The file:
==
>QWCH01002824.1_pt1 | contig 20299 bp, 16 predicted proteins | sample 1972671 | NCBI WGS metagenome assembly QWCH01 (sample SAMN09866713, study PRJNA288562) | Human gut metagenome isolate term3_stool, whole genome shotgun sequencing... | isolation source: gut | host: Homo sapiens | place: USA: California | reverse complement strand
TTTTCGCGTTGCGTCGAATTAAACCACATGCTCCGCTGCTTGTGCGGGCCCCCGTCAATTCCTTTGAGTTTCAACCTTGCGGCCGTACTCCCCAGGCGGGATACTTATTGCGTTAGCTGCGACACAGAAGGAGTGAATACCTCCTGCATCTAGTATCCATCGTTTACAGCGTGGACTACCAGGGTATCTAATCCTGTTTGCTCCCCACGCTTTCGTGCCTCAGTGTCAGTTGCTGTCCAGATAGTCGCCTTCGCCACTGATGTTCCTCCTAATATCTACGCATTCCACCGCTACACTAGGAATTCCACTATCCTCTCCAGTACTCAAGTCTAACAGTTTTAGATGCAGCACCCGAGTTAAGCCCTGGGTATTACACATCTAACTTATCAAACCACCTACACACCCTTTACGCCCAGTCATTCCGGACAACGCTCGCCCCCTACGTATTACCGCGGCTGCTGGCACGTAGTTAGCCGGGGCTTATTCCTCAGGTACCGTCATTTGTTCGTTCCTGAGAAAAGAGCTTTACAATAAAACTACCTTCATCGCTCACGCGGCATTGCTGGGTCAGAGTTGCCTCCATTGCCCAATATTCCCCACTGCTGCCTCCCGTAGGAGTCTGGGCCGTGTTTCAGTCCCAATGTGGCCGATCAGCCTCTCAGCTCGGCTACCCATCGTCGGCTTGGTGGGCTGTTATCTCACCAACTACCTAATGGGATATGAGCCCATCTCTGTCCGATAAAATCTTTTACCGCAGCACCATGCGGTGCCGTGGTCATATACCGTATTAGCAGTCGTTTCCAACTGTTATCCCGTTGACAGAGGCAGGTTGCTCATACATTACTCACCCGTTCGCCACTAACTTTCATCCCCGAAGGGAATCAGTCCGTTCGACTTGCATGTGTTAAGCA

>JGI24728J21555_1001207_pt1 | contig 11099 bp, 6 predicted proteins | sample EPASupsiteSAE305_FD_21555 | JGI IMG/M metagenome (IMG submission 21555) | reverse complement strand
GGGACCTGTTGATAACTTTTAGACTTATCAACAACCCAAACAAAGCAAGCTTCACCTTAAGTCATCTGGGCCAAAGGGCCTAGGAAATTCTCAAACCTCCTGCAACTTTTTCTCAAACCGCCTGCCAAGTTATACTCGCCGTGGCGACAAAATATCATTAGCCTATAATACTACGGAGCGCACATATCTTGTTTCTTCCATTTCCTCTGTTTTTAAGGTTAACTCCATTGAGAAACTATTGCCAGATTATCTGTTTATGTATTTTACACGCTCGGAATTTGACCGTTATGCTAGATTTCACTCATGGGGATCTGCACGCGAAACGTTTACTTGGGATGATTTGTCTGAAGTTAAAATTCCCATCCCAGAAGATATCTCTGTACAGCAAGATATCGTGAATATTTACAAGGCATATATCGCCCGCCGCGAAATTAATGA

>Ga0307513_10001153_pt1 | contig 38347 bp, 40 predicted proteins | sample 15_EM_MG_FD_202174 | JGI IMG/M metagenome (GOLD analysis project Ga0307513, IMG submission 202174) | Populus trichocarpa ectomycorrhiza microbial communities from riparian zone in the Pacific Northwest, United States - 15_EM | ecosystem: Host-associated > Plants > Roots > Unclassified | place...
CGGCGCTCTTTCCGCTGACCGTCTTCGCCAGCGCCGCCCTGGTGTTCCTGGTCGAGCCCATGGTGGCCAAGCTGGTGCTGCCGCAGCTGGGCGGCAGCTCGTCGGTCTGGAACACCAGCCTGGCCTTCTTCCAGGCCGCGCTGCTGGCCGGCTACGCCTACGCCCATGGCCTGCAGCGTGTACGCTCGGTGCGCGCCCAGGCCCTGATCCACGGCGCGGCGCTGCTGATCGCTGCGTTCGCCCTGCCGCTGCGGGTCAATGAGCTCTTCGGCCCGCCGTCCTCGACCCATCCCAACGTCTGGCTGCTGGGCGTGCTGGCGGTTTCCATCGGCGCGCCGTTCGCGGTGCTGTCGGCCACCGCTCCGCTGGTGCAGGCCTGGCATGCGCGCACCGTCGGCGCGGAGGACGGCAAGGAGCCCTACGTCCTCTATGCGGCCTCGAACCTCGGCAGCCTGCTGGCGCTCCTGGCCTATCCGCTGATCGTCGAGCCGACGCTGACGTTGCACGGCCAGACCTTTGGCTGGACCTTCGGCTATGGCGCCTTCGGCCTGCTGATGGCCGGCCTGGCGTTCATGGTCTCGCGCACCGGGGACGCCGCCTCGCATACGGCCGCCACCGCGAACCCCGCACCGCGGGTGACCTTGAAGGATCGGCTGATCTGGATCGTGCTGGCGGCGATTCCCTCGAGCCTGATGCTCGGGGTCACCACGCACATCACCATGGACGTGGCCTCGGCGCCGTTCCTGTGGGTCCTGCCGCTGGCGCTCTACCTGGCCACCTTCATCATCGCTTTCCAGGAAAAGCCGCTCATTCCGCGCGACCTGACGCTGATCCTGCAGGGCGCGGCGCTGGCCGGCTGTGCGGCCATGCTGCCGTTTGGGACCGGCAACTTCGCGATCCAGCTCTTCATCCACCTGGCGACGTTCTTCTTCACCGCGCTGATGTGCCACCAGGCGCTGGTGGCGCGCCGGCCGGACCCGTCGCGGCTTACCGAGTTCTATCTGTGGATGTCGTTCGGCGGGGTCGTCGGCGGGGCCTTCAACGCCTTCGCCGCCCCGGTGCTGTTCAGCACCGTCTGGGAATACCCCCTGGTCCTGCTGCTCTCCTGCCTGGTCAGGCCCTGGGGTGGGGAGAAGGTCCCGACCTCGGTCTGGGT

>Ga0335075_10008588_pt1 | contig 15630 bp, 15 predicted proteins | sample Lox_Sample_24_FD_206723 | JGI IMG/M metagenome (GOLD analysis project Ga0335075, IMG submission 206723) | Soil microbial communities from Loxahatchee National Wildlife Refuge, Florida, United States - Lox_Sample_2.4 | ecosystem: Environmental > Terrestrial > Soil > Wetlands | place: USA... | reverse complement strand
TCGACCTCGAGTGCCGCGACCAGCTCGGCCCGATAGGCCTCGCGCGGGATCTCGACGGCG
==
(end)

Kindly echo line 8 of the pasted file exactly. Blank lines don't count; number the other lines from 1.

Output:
TCGACCTCGAGTGCCGCGACCAGCTCGGCCCGATAGGCCTCGCGCGGGATCTCGACGGCG